You can set your CSAT survey in one of two different ways. Either you can send out an email with a survey after a ticket is closed, or you can measure it in every email interaction with your customers in the form of “instant ratings”. Survey itself can have many different looks. Nicereply CSAT survey usually looks like 3 smileys portraying different emotions, 2 hand with fingers facing upward or downwards or a scale of 10 stars.

Net Promoter Score (NPS)

Net Promoter Score (NPS) was specifically developed to measure loyalty and to provide you with feedback about how well your products are received. This metric will tell you, how likely your customers will recommend your services or products.

WHY should you measure NPS?

NPS brings a simple solution to finding out who is your loyal customer and transform unhappy clients into satisfied promoters. You can use NPS to enhance your customer service, but it can also be used by your marketing department to gauge your customers feeling toward your product.

How do you measure NPS?

NPS is usually measured via a regular survey (bi-monthly, yearly etc…). In this survey, customers are asked the above question “How likely are you to recommend *|COMPANY|* to a friend or colleague?” and they respond on a scale from 1 (very unlikely) to 10 (very likely).

If a customer answers lower than 6, they are a detractor. If they respond 9 or higher, they are a promoter. Customers responding 7-8 are passives.

NPS is calculated by subtracting the % of customers who replied as detractors from the % of customers who answered as promoters. NPS scores are not a percentage and range from -100 (very bad) to +100 (very good).

WHAT does an NPS survey look like?

Due to it being based on a research by Bain & Co, NPS survey will always look the same—a scale from 0 to 10. The question itself can vary slightly. One such example could be a question “On a scale from 1-10, how likely are you to recommend this organization as a good place to work?”—this is also known as Employee Net Promoter Score.

Customer Effort Score (CES)

Customer Effort Score is a highly specific measure of how much work your customer felt they had to do to solve an issue. Support teams using CES are able to find and eliminate friction points that cause high-effort experiences.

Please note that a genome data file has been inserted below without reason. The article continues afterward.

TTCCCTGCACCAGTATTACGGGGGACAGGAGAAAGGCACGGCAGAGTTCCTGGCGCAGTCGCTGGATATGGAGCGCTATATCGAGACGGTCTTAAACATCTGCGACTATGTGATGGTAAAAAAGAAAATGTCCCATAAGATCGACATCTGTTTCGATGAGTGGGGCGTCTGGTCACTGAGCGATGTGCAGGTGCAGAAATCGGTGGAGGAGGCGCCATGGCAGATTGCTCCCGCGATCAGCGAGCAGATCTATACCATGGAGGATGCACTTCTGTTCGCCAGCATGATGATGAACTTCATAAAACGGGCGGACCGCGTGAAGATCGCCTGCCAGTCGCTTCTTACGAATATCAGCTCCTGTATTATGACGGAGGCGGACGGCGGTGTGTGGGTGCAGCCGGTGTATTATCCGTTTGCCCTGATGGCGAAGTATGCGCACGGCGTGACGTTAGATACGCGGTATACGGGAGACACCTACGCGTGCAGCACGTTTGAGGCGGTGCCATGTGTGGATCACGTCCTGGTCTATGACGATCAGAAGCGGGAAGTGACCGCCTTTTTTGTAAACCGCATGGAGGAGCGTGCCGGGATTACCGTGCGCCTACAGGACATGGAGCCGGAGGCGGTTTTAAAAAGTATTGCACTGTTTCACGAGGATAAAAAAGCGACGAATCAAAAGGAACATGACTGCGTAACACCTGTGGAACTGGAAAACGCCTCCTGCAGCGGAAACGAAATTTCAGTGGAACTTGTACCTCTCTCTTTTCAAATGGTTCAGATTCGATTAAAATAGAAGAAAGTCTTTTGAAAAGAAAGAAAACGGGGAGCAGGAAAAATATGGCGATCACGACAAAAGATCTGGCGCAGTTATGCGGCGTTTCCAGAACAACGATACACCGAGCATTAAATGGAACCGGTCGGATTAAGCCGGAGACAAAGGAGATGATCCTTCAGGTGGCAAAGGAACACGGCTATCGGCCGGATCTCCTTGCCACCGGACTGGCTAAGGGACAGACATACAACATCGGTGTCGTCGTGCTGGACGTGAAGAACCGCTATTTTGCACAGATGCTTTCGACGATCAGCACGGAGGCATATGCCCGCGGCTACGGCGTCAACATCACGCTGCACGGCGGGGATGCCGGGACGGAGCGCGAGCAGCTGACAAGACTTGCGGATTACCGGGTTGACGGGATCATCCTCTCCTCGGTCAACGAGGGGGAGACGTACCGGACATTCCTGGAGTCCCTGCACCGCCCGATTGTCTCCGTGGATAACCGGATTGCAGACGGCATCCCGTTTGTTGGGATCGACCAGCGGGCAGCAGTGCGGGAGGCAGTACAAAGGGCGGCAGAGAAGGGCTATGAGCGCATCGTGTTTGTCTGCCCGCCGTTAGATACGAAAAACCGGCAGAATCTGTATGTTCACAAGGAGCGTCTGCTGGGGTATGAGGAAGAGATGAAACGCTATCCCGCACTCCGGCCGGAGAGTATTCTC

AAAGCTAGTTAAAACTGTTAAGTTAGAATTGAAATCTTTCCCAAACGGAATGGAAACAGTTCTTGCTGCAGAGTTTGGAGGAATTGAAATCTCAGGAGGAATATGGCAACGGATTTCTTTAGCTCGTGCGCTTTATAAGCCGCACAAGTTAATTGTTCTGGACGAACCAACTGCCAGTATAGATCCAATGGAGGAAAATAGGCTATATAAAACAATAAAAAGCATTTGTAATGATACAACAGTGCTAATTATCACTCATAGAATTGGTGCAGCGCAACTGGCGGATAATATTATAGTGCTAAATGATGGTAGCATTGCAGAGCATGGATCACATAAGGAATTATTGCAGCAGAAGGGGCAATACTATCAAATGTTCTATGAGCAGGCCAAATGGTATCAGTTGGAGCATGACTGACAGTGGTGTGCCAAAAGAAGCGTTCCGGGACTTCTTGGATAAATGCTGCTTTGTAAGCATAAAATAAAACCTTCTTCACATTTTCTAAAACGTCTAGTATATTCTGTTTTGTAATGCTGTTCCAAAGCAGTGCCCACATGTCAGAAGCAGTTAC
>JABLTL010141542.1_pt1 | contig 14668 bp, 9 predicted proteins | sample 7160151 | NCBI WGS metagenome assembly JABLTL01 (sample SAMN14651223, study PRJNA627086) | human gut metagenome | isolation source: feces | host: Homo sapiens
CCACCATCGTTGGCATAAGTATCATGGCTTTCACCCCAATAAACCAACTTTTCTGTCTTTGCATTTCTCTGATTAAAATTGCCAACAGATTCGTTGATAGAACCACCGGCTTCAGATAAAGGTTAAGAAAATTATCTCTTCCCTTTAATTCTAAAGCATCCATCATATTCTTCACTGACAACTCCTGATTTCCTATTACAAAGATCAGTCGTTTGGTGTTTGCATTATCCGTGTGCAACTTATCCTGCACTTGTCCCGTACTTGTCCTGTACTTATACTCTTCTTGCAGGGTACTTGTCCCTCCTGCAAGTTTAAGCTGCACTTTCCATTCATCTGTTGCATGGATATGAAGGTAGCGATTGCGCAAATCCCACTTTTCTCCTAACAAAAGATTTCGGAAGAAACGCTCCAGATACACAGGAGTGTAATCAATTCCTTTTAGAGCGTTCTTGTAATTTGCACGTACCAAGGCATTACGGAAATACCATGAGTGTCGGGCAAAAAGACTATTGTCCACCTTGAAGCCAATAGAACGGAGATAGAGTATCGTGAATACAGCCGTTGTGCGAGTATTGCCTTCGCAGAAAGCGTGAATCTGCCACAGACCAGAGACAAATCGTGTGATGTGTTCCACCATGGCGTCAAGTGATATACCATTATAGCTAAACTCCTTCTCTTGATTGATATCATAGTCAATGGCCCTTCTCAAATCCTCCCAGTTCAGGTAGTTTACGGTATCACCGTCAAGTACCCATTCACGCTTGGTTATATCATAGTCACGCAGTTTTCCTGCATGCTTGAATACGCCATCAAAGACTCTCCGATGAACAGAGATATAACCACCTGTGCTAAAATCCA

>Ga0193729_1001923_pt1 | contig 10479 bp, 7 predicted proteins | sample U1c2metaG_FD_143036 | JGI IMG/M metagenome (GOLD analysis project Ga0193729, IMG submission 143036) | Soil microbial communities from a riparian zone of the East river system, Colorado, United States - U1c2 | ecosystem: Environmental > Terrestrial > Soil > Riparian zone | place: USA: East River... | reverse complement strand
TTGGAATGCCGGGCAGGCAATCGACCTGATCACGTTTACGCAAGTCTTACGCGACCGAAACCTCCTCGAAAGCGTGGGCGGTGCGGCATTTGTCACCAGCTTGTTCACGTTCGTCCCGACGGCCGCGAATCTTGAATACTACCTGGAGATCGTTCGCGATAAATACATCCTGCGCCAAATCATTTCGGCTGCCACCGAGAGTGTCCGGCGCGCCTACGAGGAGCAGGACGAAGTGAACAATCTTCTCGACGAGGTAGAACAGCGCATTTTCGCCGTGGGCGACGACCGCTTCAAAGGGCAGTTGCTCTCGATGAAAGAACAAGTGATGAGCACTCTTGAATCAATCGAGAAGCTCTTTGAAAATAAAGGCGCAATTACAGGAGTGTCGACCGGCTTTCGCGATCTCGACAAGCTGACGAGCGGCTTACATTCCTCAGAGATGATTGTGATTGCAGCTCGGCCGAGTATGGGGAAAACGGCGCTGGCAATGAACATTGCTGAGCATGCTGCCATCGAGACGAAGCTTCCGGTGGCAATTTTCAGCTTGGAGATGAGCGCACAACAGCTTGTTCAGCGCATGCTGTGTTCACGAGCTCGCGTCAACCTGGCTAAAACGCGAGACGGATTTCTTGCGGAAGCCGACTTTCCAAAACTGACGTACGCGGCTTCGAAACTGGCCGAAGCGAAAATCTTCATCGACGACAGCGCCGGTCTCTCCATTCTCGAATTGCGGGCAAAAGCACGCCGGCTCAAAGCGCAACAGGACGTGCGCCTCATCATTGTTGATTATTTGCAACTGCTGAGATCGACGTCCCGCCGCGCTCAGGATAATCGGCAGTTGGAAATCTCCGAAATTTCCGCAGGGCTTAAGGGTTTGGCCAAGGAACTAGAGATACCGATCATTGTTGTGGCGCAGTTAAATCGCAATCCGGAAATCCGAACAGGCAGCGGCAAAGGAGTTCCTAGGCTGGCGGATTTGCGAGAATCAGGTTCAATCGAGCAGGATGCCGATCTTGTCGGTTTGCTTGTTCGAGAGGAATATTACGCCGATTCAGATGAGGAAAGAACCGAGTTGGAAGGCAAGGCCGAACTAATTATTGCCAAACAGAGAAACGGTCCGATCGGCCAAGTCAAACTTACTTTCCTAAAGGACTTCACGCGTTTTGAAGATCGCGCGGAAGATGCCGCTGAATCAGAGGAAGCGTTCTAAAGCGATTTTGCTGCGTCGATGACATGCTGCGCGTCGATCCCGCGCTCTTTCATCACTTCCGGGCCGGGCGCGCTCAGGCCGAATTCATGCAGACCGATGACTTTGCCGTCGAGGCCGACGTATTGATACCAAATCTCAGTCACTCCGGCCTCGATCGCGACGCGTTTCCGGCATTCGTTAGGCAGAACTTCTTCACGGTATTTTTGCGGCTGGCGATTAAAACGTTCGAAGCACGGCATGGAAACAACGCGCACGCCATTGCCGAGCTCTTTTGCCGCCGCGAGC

WHY should you measure CES?

Imagine having a problem you need to solve. Now imagine you have to jump through several hoops and switch multiple channels to get hold of someone willing to help you fix it. Even though this support agent might be “super nice”, there’s a big chance you won’t ever want to go through the same experience again.

The idea of CES is that customers enjoy doing business with companies, that are easy to work with. It means, that CES measure the amount of effort customers were experiencing with your company as a whole.

HOW do you measure CES?

CES is often sent as part of a post-service survey and it’s measured by surveying customers after the resolution of their customer service conversation (usually 24 hours after a ticket is closed).

Similar to the NPS before, customers are asked to rate one simple statement: “The *|COMPANY|* made it easy for me to handle my issue.” a standard 1(low) – 7(high) scale whether they agree or disagree with the statement.

Your CES will then be the averages of these ratings, although we recommend to look not just at your average score, but at their distribution as well. Afterall, if your scores are bunch of 7s and 1s, it still means your experience is confusing a lot of people.

WHAT does a CES survey look like?

Being based off of a research paper by CEB, CES survey will always ask the same question. Original CES used a scale of 5 different answers, while updated CES 2.0 uses a scale of 7.

Measure, Manage, and Improve

As the old saying goes, “Whatever gets measured gets managed.” Measuring quality and using what you learn to better meet customer expectations is what will propel your efforts to truly serve your customers and drive your business forward.

Try Nicereply for Kustomer for free and measure any and all of these metrics to get more feedback out of your customer interactions.

Jakub Slámka is CMO at Nicereply.

Schedule a demo.